by Veronique Ricardonni
Crime reporter Enrique Metinides has spent over 50 years photographing crime in Mexico City. Discovered by a photographer from the yellow press, "El Indio Velasquez," who was intrigued by the presence of an 11-year-old child next to him photographing a car accident in the public thoroughfare, Enrique Metinides began to practice his trade at this tender age, earning himself the nickname of “the Metinides boy.”
Murders, suicides, electrocuted persons, train, car and plane crashes, catastrophes and disasters are the tragic events constituting the obscure universe of this Mexican photographer. His aesthetics is drawn from his taste for ciné noir and his passion for police investigation. His composition is moderate and does not make excessive use of pictures of victims in the foreground. It avoids sensationalism and as Carlos Monsivais used to say, "There is nothing morbid about Metinides' work." His position as an impartial observer contrasts with that of those who gaze at his photographs, with their many perspectives that question the spectator. Deafening silence is another great element with which Enrique Metinides composes his images.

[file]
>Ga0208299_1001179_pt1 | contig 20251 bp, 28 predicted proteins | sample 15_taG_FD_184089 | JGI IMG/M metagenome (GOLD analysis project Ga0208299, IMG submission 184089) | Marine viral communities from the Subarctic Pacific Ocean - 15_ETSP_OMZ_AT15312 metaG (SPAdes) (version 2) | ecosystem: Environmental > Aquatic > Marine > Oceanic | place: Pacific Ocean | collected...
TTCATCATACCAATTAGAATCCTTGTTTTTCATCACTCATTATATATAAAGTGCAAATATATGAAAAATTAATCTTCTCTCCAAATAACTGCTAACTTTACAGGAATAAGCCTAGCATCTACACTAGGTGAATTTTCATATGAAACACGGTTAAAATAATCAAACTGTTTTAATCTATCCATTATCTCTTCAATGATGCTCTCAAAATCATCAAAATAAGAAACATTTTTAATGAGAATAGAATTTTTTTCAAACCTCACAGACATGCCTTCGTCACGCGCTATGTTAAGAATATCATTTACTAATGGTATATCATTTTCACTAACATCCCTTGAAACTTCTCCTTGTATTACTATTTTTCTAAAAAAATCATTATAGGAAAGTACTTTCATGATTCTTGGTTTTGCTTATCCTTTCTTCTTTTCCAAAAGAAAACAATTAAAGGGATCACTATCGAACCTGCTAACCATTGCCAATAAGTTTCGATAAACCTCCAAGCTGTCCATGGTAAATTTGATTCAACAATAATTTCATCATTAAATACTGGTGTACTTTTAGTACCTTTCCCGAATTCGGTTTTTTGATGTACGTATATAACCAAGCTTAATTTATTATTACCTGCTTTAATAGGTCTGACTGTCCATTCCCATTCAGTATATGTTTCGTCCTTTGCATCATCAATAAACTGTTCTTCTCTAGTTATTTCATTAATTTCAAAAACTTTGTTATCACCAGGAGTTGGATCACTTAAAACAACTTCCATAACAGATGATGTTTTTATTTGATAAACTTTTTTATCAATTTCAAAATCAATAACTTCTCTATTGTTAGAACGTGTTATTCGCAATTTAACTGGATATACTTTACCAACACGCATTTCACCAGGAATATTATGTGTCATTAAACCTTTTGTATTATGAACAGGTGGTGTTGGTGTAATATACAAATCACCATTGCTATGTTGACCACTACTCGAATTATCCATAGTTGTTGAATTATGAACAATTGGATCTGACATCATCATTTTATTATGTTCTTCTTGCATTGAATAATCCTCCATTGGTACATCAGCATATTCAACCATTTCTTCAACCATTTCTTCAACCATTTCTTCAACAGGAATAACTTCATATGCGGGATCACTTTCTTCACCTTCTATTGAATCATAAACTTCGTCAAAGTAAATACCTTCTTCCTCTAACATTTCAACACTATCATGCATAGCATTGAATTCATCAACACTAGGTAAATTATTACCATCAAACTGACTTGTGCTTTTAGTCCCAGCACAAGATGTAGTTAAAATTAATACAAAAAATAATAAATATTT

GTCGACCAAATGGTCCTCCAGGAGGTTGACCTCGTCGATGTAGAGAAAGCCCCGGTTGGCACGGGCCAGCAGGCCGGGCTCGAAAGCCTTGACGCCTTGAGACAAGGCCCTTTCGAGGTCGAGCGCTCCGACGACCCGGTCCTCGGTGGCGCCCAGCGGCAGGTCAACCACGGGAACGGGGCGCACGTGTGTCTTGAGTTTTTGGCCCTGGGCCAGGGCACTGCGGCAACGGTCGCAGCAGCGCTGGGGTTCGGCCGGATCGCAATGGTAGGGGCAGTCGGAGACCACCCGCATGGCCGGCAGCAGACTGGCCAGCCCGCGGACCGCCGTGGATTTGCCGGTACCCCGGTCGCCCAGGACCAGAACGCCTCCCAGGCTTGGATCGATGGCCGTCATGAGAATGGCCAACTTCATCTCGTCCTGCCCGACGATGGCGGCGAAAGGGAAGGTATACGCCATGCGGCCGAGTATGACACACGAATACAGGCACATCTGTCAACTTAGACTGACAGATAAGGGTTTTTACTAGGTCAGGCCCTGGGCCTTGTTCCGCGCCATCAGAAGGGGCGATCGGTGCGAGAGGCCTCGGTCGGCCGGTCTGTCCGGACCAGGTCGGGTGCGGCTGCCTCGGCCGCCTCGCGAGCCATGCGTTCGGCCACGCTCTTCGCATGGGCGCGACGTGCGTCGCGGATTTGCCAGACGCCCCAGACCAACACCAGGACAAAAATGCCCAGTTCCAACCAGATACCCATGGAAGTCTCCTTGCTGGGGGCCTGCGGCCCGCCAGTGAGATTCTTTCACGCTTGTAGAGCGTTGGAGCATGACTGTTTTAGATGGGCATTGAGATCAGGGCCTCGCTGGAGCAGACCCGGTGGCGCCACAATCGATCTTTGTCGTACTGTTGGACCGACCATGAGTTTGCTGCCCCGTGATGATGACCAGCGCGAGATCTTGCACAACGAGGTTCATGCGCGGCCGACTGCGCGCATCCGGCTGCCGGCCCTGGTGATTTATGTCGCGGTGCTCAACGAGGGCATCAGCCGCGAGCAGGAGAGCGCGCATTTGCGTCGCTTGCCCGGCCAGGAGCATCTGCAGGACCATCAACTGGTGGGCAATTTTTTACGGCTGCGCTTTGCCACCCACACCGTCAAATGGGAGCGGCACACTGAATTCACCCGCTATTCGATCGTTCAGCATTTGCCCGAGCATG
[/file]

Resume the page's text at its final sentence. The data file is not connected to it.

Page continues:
The work of Enrique Metinides is of incalculable value, both because of its record of Mexico City with all its contradictions, making him the photographer of Post-Modernism and because of the aesthetic value of his colossal oeuvre. For the past 10 years, his works have been displayed in contemporary art galleries and MOMA acquired several pieces for its permanent collection. The market's interest underscores the questioning of the way we regard death and its evolution over time.
The selection of 17 color photographs and the previously unreleased video displayed in the Garash gallery reflect the desire of curators Véronique Ricardoni and Rodrigo Espinosa to provide a representative sample of the artist's most recent work, including photomontages created from his photographs and collection of toys. The exhibition's curatorship attempted to use a few, iconic images to reflect the violent flow of production and the record of the moments when life takes its leave as well as the violent flow of creation and artistic recreation as the eternal staging of the possible purpose of anonymous existences in which Enrique Metinides’ work restores both light and memory.